Homemade woodies will cost you hundreds of dollars, Wagner says, not including the cost of structural retrofitting to the walls, which will vary. "Could be as simple as a few hundred dollars or several thousand," Wells says. Wagner estimates that the wall he built on his house (shown here) cost $3,000, including labor but excluding climbing holds, which come in a variety of shapes, sizes, colors and materials and are bolted or screwed to the climbing wall. Any structural retrofitting to the walls is also extra.

Wells' company provides products ranging from off-the-shelf modular climbing tiles to fully custom climbing walls for commercial gyms. He says costs for its products can range from $17 per square foot up to $200 per square foot. At those prices a 9-foot-high wall that's 20 feet wide can cost between $3,060 and $36,000 -- not including the structural work required to get the wall in shape for climbing. Most climbing walls don't include holds or grips either, which can cost $3 to $50 apiece and are sold individually or in kits.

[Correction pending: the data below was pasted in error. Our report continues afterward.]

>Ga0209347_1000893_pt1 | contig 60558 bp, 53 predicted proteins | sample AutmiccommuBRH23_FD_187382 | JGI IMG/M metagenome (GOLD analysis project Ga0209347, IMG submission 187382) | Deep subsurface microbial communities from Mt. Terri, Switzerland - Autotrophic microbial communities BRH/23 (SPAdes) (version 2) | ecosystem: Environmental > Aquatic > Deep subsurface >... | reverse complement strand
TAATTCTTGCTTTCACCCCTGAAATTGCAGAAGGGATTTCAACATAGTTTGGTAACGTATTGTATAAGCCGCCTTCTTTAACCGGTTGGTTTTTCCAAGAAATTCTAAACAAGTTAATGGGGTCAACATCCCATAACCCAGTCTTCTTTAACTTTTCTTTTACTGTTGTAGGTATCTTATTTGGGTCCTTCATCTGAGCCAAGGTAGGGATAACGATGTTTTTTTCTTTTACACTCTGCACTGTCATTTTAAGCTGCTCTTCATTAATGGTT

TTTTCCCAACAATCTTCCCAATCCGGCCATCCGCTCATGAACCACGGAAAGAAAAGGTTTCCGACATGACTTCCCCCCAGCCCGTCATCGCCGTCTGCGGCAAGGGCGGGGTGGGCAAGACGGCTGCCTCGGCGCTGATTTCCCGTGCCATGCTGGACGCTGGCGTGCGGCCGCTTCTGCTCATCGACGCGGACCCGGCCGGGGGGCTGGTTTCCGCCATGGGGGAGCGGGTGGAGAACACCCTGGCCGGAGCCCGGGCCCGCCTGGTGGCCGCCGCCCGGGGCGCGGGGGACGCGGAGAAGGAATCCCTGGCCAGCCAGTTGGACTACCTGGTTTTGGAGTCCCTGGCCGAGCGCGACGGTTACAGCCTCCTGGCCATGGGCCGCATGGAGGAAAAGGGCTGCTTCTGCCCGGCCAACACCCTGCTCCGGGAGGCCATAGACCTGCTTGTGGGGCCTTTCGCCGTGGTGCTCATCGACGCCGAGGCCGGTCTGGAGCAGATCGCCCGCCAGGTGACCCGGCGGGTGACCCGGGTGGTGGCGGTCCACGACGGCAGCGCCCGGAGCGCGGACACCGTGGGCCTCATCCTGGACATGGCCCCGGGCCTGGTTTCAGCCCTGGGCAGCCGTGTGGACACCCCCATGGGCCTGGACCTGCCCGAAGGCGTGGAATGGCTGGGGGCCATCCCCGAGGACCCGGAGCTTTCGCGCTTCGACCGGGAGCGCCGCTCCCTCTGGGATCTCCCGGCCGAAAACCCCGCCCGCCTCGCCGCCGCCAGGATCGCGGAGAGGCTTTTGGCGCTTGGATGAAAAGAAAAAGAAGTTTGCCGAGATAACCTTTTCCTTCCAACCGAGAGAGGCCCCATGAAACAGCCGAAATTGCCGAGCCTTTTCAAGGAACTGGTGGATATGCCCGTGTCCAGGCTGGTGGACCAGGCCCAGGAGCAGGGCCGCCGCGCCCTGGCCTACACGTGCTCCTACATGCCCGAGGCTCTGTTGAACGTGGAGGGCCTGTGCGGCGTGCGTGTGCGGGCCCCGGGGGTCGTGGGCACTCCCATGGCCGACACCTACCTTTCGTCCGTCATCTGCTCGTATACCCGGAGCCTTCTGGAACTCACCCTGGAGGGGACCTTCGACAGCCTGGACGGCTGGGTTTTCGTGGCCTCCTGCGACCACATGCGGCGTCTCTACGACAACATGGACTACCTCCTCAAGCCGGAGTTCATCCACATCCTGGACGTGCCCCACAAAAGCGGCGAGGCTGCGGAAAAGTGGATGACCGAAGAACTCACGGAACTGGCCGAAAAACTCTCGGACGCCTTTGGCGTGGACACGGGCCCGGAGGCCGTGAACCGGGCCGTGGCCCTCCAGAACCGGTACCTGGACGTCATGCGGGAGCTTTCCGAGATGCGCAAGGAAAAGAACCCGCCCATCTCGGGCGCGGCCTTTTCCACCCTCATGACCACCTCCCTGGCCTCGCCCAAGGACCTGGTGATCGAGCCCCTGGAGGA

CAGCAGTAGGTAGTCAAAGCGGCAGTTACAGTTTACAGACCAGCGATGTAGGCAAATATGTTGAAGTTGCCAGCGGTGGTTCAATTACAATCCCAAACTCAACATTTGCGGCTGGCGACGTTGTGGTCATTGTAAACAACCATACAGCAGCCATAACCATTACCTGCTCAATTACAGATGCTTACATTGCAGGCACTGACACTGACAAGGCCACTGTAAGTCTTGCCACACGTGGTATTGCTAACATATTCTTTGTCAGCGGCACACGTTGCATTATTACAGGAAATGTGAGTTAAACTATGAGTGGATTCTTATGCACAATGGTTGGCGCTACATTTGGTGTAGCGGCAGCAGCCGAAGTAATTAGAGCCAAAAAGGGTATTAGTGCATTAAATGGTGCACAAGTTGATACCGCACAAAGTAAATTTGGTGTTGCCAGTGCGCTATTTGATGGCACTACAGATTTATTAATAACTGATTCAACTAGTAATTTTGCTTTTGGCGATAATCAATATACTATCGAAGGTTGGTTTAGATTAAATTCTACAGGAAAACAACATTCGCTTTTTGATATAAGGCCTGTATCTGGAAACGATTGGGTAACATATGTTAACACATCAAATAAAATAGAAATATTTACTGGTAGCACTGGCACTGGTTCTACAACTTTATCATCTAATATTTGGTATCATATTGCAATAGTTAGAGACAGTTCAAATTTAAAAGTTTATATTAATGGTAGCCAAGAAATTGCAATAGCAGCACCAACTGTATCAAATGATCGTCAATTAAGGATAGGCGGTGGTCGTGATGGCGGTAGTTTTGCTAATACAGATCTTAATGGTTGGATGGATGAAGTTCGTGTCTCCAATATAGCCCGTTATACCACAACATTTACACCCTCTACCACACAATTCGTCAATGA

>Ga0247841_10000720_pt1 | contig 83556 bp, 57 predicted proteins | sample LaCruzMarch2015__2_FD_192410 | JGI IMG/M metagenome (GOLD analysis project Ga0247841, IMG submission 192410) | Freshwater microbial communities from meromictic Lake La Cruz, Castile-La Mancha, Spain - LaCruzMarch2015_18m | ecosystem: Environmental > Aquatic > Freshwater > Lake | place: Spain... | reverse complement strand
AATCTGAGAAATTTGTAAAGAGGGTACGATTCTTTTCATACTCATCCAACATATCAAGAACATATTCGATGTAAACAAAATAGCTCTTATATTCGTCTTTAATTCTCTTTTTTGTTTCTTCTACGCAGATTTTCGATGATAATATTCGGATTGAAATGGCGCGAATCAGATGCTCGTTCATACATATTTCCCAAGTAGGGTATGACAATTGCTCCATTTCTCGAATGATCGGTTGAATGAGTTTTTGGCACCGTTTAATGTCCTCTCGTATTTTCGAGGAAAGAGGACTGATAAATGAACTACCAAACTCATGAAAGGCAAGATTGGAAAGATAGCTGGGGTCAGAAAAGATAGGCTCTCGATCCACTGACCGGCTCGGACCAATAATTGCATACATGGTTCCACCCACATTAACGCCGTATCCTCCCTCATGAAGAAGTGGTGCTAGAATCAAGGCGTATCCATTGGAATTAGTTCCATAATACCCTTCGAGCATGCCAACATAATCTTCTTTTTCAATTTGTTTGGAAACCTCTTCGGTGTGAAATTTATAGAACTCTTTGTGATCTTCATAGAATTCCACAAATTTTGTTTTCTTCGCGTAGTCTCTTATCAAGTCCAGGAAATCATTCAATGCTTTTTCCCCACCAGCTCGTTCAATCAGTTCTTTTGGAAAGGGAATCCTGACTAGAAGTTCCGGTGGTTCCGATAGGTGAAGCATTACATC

What do you want the wall to look like? Do you want your wall to be flat or cantilevered, finished in realistic rock or smooth and clean? Answering those questions will help you determine which type of wall is for you and how much you should expect to pay.

Basic Climbing Wall Types

Woodies. Plywood climbing walls, or woodies, are what you most often see in homes. They're framed like a wall and require little more than 2-by-4s and plywood panels. After framing, the climbing wall is attached to the wall with self-drilling deck screws. Because of their construction, these climbing walls are reversible, making it easy to turn a home climbing wall into a standard interior wall later. Though handy homeowners might not need the help of a design professional, consulting an engineer is always advisable.

This climbing wall in a child's bedroom in Los Angeles was part of a complex built-in loft project. A skylight tops the loft above the climbing wall. Architect Linda Brettler used a ⅝-inch plywood shear for the climbing wall, which is anchored to shear walls.

Modular walls. Modular climbing panels are great entry points into climbing walls, Wells says. They're affordable and easy to install. A variety of available textures and colors on wall-mounted panels to freestanding towers gives homeowners options. And since they come in pieces, you can add on to your wall as you go.